The Pandora Papers which were unveiled this weekend released more than twelve million documents revealing systematic tax evasion of fourteen companies using offshore bank accounts to hide the assets of hundreds of high net worth clients, including more than 100 billionaires. The articles also highlight corporations and high net worth individuals using shell companies and trusts to hide assets ranging from art and antiques to yachts and real estate portfolios.
According to the Washington Post, Douglas Latchford, an accused antiquarian linked to looted Cambodian items, and his family set up trusts in tax havens shortly after US investigators linked him to stolen Cambodian items. It has now been revealed that he clearly forged invoices and other documents. He and his associates are suspected of using offshore companies to cover up wrongdoing in the global art trade.
Latchford, whose art collections have been on display at New York’s Metropolitan Museum of Art and the British Museum, is said to have used the offshore accounts to hide profits from the underground art trade. He was accused in 2019 of illegally donating important artifacts from the former Khmer Empire.
The British Museum in London and the Metropolitan Museum of Art in New York have faced criticism after purchasing several items from the dealer. The BM said they take many precautions to ensure that the items they acquire have not been stolen and that the standards of provenance have changed over the years.
A Banksy mural also appeared in the files, along with several paintings by Picasso, Modigliani and Monet. It’s “the tip of the iceberg,” an inside source revealed.
Veronica Ryan unveils the first Windrush Commission monument
The unveiling of Custard Apple (Annonaceae), Breadfruit (Moraceae) and Corosop (Annonaceae) (2021) by Veronica Ryan OBE, the UK’s first permanent public sculptures to celebrate and honor the Windrush Generations. The works installed in Narrow Way Square near St. Augustine’s Tower in east London are commissioned by the Hackney Council, curated and produced by Create London, and supported by the Art Fund with additional funding from the Henry Moore Foundation.
Ryan’s large-scale marble and bronze sculpture series represents and responds to Caribbean fruits and vegetables while alluding to movement, memory, and ideas of cultural exchange. Speaking of the inspiration for the artwork, Ryan said: “I have memories of going to the Ridley Road Market with my mother as a child to buy fruit and veg, fabrics and sewing supplies. . I did not know that these first experiences would become an essential material for my artistic practice.
Located on a pedestrian side of Mare Street, Custard Apple (Annonaceae), Breadfruit (Moraceae) and Corosop (Annonaceae) will be a permanent expression of solidarity with the Windrush Generations. The works are both a recognition of the community’s significant contribution to life in the Borough and in the UK and reflect the Borough’s continued commitment to provide refuge and welcome to migrants from around the world. “I like the idea that there is public works that define a different story,” Ryan noted recently. “To see representations of one’s cultural heritage in a public space is an affirmation – a proof that you belong here”.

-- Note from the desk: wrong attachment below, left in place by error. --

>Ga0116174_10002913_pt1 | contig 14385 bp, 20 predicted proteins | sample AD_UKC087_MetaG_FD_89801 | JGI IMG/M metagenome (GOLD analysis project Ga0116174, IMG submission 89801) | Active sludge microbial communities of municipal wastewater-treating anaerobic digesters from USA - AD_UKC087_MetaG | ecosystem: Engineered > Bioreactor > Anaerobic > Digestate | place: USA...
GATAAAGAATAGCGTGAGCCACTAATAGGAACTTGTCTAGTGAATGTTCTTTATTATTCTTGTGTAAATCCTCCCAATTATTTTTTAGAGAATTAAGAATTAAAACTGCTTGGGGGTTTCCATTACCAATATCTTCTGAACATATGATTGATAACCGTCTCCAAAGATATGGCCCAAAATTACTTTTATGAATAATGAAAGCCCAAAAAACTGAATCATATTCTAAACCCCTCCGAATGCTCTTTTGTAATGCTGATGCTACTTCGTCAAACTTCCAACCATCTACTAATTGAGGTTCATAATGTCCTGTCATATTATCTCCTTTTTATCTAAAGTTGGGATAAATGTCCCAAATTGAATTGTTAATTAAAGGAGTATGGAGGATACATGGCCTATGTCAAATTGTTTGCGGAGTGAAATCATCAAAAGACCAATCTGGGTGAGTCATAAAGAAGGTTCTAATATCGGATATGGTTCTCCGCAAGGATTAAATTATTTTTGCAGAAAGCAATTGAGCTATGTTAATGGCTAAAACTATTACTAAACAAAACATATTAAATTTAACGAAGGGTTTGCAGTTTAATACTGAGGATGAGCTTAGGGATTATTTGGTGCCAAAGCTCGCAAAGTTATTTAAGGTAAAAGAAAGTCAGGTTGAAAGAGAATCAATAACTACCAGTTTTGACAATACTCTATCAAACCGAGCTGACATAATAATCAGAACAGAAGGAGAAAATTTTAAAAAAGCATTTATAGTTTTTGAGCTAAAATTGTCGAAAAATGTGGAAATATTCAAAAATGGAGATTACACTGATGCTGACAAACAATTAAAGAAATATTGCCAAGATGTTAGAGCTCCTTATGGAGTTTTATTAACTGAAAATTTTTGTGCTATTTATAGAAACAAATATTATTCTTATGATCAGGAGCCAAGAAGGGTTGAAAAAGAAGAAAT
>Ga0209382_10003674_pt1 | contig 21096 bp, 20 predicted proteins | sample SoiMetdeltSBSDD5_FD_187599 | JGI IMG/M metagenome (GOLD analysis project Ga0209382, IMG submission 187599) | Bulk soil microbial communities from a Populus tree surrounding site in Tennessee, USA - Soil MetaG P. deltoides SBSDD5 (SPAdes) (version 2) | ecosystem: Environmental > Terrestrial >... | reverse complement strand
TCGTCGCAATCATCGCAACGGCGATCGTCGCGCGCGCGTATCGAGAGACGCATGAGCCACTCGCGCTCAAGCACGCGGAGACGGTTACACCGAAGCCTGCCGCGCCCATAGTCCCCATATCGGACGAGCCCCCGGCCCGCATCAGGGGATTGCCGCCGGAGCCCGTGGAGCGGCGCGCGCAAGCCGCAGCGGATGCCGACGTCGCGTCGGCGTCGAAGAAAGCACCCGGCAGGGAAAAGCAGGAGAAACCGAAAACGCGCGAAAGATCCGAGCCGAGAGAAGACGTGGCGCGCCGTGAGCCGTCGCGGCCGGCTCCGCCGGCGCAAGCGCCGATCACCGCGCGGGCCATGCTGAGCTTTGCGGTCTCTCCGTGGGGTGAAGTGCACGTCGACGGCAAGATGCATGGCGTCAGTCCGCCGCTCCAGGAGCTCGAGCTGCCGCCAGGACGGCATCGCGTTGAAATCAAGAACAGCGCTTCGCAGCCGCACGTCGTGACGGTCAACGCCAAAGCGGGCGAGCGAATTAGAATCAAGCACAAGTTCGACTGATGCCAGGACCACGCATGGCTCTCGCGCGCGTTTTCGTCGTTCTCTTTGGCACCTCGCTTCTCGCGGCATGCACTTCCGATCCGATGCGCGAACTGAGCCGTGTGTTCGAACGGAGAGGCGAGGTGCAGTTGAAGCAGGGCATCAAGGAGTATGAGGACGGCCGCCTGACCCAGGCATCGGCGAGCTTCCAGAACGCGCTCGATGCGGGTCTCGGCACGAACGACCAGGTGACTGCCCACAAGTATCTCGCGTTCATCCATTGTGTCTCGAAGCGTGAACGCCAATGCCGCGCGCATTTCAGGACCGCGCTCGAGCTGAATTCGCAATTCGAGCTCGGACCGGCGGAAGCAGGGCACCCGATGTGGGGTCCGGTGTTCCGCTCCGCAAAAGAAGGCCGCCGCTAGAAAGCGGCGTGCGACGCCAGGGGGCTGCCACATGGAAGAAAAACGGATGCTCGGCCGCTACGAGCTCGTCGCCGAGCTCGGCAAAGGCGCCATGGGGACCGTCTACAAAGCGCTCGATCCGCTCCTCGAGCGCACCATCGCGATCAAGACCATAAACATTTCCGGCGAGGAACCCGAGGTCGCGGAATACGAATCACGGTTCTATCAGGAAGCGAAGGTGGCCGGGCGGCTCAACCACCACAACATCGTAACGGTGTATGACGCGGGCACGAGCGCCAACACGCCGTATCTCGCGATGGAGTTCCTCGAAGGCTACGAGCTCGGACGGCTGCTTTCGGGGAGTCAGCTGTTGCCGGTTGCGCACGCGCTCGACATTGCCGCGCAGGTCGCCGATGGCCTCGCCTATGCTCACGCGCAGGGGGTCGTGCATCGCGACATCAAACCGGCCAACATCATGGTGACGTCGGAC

LA Academy Museum opens
Los Angeles, September 30, 2021 — Officials representing the Academy Museum, the Academy of Motion Picture Arts and Sciences, the City and County of Los Angeles, the State of California and the community of Tongva gathered this morning in front of an invited audience of cultural experts and philanthropic leaders to dedicate the new Cinema Academy Museum and declare it open to the public.
The Academy Museum is the largest museum in the United States devoted to the arts, sciences and film artists. The museum advances the understanding, celebration and preservation of cinema through inclusive and accessible exhibits, screenings, programs, initiatives and collections. Designed by Pritzker Prize-winning architect Renzo Piano, the museum’s campus contains the restored and revitalized historic Saban Building – formerly known as the May Company Building (1939) – and a burgeoning spherical addition. Together these buildings contain 50,000 square feet of exhibition space, two state-of-the-art theaters, an education studio, restaurant, retail store and beautiful public spaces.
Mayor Eric Garcetti, City Council Member (District 4) Nithya Raman, California Film Commission Executive Chairman Colleen Bell, Tongva Spiritual Leader Jimi Castillo and Tongva have joined the museum and academy leadership. of Cinema Arts and Sciences for the inauguration ceremony. Community leader Virginia Carmelo.
Museum representatives were Academy Museum President and Director Bill Kramer, Academy Museum Board Chair Ted Sarandos, Chair of the Academy Museum Inclusion Advisory Committee Effie T. Brown, Academy CEO Dawn Hudson and Academy President David Rubin.
In his speech, Mayor Garcetti announced that iconic buildings would be bathed in golden lights at night to accommodate the Academy Museum in Los Angeles. The Pacific Park Ferris Wheel on Santa Monica Pier, Union Station Los Angeles, US Bank Tower, GRAMMY Museum® and the Petersen Automotive Museum will be lit in gold.
Originally built for the May Company department store, Albert C. Martin, Sr. designed the Academy Museum’s 1939 Streamline Moderne Saban building. He was also the architect of the Art Deco Los Angeles City Hall in 1928.